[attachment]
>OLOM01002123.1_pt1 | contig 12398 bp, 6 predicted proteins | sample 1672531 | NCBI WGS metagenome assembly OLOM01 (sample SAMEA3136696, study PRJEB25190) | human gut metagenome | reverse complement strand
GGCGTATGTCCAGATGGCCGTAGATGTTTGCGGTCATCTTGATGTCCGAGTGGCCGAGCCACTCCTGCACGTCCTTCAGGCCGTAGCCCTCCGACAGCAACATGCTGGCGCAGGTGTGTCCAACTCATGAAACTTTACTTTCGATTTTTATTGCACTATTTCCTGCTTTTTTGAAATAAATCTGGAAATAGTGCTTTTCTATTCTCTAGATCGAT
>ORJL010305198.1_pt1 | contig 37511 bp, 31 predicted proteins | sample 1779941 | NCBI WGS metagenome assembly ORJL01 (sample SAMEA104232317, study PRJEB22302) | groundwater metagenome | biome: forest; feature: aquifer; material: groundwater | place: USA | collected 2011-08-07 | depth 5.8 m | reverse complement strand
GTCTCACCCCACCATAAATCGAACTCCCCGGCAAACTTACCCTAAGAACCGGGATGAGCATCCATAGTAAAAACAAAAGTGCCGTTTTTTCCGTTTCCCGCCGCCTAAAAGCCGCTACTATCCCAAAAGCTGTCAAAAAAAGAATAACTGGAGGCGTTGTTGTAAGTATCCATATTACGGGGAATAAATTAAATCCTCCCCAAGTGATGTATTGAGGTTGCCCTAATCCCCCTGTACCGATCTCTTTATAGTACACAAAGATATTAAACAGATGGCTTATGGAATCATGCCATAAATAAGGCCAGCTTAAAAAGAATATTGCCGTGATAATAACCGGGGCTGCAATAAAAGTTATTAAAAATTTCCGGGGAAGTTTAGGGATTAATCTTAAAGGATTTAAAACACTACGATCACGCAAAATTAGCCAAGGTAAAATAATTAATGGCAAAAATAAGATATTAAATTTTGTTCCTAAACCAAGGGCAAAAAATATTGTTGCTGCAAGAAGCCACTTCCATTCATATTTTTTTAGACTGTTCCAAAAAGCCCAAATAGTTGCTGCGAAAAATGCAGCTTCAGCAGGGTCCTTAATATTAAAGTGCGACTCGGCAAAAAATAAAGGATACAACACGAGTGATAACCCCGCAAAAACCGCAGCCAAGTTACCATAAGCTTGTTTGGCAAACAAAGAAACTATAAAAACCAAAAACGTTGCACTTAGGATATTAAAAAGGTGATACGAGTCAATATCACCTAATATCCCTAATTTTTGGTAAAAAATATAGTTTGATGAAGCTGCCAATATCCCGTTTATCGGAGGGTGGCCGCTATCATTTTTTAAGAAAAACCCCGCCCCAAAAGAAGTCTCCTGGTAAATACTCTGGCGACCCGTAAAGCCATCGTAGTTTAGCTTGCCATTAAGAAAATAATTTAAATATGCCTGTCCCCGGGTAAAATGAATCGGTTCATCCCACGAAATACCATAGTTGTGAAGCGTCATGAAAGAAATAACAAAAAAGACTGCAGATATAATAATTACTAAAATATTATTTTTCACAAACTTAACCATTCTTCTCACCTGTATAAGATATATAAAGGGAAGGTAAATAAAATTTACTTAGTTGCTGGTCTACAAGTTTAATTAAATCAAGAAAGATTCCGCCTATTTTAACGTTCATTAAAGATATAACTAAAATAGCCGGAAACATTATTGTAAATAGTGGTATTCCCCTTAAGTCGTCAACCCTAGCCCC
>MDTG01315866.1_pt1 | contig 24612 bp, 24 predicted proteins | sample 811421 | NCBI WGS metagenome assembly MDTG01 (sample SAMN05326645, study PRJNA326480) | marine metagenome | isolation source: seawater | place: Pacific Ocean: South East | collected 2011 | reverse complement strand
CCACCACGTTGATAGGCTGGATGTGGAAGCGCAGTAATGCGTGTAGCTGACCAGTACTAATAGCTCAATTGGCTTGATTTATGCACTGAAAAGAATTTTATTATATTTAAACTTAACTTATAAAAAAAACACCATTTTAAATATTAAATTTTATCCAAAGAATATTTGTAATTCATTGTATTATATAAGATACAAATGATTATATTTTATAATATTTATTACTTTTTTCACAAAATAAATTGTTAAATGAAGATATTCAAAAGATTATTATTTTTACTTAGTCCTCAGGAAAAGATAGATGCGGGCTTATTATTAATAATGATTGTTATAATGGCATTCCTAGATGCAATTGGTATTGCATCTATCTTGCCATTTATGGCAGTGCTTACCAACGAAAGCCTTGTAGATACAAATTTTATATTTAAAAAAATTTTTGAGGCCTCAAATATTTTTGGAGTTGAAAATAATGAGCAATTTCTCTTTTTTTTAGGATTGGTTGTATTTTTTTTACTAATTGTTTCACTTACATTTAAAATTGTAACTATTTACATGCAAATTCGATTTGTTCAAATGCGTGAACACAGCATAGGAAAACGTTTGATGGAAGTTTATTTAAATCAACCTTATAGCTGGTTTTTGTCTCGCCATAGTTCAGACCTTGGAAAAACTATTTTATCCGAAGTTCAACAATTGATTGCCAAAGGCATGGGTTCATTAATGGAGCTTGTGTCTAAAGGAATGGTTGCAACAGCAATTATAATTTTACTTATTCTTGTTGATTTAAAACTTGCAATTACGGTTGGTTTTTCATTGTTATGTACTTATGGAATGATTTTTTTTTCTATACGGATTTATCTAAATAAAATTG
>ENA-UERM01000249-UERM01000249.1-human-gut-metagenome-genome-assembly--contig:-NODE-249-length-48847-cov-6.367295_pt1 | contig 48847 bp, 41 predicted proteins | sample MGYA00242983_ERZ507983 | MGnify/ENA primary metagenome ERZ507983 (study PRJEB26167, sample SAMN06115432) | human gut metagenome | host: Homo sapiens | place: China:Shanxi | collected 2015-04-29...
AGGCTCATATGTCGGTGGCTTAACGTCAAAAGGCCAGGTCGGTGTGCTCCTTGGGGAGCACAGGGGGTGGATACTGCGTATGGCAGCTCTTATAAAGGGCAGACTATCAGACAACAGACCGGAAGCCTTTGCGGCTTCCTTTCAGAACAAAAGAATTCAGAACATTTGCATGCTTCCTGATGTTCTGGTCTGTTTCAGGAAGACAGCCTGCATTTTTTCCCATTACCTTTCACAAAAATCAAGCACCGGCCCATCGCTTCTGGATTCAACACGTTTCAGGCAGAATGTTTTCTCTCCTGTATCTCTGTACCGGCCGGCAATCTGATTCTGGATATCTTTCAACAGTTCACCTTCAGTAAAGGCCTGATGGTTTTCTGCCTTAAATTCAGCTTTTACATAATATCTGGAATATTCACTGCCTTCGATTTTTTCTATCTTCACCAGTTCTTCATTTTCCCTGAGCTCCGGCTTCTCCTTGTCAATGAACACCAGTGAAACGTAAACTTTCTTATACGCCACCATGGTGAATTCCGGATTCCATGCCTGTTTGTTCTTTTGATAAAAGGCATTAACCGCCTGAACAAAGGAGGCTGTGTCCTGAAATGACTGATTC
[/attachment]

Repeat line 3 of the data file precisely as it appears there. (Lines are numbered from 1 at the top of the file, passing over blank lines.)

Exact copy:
>ORJL010305198.1_pt1 | contig 37511 bp, 31 predicted proteins | sample 1779941 | NCBI WGS metagenome assembly ORJL01 (sample SAMEA104232317, study PRJEB22302) | groundwater metagenome | biome: forest; feature: aquifer; material: groundwater | place: USA | collected 2011-08-07 | depth 5.8 m | reverse complement strand